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Statistical Learning Methods to Identify Nonwear Periods From Accelerometer Data

Sahej Randhawa, Manoj Sharma, Madalina Fiterau, Jorge A. Banda, Farish Haydel, Kristopher Kapphahn, Donna Matheson, Hyatt Moore IV, Robyn L. Ball, Clete Kushida, Scott Delp, Dennis P. Wall, Thomas Robinson, and Manisha Desai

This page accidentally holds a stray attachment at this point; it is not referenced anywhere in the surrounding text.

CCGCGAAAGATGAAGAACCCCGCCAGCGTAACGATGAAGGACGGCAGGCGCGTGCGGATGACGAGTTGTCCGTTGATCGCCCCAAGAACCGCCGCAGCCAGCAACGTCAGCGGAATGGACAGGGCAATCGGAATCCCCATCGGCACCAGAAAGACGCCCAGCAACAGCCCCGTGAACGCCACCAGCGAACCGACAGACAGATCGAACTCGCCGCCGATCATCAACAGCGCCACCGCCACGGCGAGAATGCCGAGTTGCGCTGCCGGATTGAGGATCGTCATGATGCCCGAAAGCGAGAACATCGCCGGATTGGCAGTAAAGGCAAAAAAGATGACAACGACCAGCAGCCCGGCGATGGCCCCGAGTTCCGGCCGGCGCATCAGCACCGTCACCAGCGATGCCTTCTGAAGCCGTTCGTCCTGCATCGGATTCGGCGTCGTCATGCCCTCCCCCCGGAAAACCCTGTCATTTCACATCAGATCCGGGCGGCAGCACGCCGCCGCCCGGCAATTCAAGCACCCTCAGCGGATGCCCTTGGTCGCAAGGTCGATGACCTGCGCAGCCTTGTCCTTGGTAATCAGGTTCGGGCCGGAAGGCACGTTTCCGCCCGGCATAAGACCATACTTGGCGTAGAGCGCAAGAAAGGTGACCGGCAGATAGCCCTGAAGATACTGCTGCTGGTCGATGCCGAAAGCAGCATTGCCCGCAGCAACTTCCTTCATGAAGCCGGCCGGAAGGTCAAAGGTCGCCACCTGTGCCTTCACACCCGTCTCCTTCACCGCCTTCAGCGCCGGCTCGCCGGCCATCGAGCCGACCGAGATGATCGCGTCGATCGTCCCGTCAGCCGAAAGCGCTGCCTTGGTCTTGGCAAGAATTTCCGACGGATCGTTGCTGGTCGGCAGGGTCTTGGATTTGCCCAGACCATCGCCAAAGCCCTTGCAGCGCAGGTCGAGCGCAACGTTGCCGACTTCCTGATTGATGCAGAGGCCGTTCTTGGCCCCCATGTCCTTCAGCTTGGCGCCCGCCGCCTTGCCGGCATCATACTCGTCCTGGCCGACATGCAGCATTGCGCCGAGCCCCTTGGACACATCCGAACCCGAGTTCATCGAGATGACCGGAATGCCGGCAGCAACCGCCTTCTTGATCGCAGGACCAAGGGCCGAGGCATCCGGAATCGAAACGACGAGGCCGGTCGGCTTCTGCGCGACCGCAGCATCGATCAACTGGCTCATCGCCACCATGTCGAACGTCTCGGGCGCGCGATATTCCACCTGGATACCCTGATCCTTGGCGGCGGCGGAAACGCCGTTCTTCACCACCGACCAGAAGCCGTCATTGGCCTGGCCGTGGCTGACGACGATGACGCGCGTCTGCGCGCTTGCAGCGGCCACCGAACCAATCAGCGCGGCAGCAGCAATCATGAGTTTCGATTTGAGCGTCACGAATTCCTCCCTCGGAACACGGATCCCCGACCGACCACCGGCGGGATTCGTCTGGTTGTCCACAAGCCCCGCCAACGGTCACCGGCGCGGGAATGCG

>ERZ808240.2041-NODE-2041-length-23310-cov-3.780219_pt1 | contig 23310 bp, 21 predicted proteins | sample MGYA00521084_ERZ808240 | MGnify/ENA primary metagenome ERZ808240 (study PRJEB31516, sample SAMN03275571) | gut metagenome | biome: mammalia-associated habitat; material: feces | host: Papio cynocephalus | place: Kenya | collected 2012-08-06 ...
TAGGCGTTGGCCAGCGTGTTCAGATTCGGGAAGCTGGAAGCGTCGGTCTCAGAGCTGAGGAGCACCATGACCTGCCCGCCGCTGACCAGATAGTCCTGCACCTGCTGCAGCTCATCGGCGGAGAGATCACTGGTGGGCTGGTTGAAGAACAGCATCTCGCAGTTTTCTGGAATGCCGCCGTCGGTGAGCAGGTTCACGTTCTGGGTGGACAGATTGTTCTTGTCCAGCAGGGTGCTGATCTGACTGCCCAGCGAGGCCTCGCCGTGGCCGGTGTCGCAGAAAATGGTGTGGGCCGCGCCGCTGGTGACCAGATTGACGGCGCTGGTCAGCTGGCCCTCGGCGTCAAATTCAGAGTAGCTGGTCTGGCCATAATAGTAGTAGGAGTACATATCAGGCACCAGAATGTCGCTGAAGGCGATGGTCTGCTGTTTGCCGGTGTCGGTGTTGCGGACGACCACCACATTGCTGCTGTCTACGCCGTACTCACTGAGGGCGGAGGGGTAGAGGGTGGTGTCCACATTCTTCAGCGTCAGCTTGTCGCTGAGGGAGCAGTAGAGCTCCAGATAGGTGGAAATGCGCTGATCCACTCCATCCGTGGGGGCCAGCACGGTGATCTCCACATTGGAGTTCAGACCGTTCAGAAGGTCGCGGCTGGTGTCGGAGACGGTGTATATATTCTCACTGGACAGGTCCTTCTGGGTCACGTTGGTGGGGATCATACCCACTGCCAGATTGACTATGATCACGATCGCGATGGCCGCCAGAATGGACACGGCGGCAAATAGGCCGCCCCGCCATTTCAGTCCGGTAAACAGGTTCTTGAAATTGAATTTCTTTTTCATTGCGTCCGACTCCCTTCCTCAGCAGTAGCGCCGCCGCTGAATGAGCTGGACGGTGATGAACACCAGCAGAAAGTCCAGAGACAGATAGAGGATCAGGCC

Background: Accelerometers are used to objectively measure movement in free-living individuals. Distinguishing nonwear from sleep and sedentary behavior is important to derive accurate measures of physical activity, sedentary behavior, and sleep. We applied statistical learning approaches to examine their promise in detecting nonwear time and compared the results with commonly used wear time (WT) algorithms. Methods: Fifteen children, aged 4–17, wore an ActiGraph wGT3X-BT monitor on their hip during overnight polysomnography. We applied Hidden Markov Models (HMM) and Gaussian Mixture Models (GMM) to classify states of nonwear and wear in triaxial acceleration data. Performance of methods was compared with WT algorithms across two conditions with differing amounts of consecutive nonwear. Clinical scoring of polysomnography served as the gold standard. Results: When the length of nonwear was less than or equal to WT algorithms’ predefined thresholds for consecutive nonwear time, GMM methods yielded improved classification error, specificity, positive predictive value, and negative predictive value over commonly used algorithms. HMM was superior to one algorithm for sensitivity and negative predictive value. When the length of nonwear was longer, results were mixed, with the commonly used algorithms performing better on some parameters but GMM with the greatest specificity. However, all approached the upper limits of performance for almost all metrics. Conclusions: GMM and HMM demonstrated robust, consistently strong performance across multiple conditions, surpassing or remaining competitive with commonly used WT algorithms which had marked inaccuracy when nonwear time periods were shorter. Of the two statistical learning algorithms, GMM was superior to HMM.